After their first day of bargaining since the Writers Guild strike on May 2, the AMPTP and WGA stalled their talks until next week after the companies made a counter-proposal to the Guild’s proposals.
Here is the WGA’s message to members this evening:
“Your negotiating team today received a counter proposal from AMPTP. We will evaluate their offer and, after consultation, get back to them with the WGA’s response next week.
“When each side is held without an explanation of the moves and a public breakdown of the meaning of the moves, sometimes more progress is made in negotiations. That will be our approach, at least for now, until it becomes important to report, or until management tries to influence the story using media or industry proxies.
“The Guild always reserves the right to communicate with our members when we feel there is news you need to know. In the meantime, continue to show your commitment by showing up on picket lines: for yourself, for your fellow writers, for SAG-AFTRA, for fellow union members, and for everyone in our community affected by the strikes.
The main issues of the 102-day strike are wage increases, audience-driven streaming residuals, “protecting the writers’ room” through minimum staffing and guaranteed work days, and bans on using artificial intelligence to write scripts.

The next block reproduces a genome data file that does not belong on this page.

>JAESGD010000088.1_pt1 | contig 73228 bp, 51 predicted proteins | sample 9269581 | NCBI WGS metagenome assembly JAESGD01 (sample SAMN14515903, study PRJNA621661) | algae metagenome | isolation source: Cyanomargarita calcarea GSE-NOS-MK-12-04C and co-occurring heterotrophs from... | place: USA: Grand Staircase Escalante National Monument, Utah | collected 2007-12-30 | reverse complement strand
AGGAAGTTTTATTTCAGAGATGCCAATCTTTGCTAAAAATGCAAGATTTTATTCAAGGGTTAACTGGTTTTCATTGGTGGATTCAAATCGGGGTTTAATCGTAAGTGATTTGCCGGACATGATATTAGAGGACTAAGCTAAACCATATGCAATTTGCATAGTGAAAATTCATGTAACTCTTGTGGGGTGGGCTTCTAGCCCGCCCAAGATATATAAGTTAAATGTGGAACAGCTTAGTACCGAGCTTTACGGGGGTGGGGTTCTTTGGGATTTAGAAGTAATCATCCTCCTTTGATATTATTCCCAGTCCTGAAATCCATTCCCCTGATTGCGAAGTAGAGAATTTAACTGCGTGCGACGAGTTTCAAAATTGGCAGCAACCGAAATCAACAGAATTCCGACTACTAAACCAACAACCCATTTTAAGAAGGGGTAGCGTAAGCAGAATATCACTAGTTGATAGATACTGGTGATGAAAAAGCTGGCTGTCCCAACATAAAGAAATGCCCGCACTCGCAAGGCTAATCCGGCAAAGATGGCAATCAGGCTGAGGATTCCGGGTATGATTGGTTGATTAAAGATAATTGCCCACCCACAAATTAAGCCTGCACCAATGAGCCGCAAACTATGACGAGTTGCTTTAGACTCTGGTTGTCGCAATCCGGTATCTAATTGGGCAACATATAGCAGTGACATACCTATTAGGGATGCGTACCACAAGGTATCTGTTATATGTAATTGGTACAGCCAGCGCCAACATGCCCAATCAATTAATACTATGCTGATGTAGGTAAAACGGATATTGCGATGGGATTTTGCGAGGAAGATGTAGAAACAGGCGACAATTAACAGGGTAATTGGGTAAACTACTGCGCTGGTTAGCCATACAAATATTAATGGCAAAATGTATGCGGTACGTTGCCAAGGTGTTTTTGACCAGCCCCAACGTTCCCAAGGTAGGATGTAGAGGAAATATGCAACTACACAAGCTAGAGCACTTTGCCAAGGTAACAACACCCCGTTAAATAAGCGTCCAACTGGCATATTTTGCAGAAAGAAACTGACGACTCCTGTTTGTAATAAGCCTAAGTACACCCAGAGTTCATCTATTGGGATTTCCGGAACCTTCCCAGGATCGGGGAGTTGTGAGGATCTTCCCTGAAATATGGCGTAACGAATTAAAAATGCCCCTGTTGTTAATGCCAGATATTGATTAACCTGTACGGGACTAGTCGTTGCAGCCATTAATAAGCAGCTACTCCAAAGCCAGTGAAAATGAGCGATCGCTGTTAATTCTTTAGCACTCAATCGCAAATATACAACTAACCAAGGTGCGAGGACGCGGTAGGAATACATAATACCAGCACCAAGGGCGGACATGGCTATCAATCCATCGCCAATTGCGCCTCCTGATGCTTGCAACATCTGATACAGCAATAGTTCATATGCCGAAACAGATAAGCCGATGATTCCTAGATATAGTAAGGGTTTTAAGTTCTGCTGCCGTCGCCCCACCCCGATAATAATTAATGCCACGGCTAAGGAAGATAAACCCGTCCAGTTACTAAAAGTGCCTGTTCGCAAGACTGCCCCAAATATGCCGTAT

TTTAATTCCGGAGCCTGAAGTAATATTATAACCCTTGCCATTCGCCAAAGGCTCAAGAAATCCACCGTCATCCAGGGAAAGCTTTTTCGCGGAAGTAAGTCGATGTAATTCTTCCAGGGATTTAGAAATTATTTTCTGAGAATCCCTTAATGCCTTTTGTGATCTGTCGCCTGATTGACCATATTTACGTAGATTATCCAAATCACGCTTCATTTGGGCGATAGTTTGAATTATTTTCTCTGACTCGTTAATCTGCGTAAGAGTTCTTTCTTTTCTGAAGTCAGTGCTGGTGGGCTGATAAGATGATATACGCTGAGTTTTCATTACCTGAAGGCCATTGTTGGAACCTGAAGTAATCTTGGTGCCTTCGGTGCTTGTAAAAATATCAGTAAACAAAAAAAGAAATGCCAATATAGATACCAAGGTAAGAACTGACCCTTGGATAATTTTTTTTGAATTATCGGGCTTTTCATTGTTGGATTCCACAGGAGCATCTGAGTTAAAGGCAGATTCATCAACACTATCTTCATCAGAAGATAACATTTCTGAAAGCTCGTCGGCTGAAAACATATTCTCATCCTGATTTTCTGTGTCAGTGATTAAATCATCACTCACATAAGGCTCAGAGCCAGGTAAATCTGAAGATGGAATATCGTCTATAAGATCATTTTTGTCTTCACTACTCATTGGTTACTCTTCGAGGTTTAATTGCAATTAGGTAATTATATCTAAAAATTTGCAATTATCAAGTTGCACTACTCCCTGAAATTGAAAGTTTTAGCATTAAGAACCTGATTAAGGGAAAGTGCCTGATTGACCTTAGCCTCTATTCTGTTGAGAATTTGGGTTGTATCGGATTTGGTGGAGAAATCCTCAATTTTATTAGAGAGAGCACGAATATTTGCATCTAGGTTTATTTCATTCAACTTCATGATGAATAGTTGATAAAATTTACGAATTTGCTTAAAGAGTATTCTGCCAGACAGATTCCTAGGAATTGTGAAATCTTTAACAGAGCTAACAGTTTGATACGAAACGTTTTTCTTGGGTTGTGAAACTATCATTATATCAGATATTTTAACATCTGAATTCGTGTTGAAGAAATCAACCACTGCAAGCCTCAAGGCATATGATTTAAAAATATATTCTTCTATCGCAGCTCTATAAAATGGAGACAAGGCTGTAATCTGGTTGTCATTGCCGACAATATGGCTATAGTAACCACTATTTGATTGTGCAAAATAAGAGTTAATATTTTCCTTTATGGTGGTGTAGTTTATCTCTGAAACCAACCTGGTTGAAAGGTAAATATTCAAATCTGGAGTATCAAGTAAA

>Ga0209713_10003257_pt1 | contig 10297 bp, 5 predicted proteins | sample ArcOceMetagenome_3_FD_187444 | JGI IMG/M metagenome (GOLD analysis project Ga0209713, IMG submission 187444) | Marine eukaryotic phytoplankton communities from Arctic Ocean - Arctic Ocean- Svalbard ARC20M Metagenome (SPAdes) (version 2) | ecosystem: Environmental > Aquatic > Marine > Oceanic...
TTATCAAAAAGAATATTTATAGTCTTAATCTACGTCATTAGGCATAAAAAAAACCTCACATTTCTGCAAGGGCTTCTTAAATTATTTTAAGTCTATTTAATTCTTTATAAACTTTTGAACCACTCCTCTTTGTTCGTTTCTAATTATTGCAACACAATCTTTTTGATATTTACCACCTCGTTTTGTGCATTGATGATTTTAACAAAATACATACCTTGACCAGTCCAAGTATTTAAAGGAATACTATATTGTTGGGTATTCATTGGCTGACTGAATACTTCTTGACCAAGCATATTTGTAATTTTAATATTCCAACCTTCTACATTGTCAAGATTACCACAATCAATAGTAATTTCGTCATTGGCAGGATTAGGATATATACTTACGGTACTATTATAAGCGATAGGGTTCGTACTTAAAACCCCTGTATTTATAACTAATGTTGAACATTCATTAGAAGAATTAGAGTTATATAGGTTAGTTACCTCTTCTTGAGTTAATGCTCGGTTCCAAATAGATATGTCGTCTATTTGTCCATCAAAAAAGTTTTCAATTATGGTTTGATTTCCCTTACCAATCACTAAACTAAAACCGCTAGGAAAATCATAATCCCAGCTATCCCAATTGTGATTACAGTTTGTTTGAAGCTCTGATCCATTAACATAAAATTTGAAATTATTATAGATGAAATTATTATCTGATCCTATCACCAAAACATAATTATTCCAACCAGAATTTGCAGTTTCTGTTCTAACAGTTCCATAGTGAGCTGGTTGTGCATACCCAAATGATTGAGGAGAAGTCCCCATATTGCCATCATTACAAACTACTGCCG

AMPTP President Carole Lombardini first raised hopes that the strike would end on August 1. Called to meet with Guild’s negotiating team to discuss the terms of the negotiations again on August 4. However, those talks were quickly scuttled the same day they began when they broke down acrimoniously, with the guild accusing AMPTP of continuing to play by its old “tired anti-union playbook”.
AMPTP responded that “our only playbook is getting people back to work” and questioned whether “we have a willing bargaining partner.”
Hopes were raised again when the WGA announced that Lombardini had reached the gilt again – this time to actually start negotiating.
“Knowing that a united WGA membership stands behind us and buoyed by the continued support of our union partners, our team returns to the bargaining table to strike a fair deal,” the guild said of the call. “We expect AMPTP to provide responses to the WGA proposals.”
If a tentative agreement is eventually reached, it will be four days before the strike officially ends, subject to approval of the agreement by the governing bodies of WGA West and WGA East, and then by their members. The WGA’s last two strikeouts — in 1988 and 2007-08 — took that long to complete.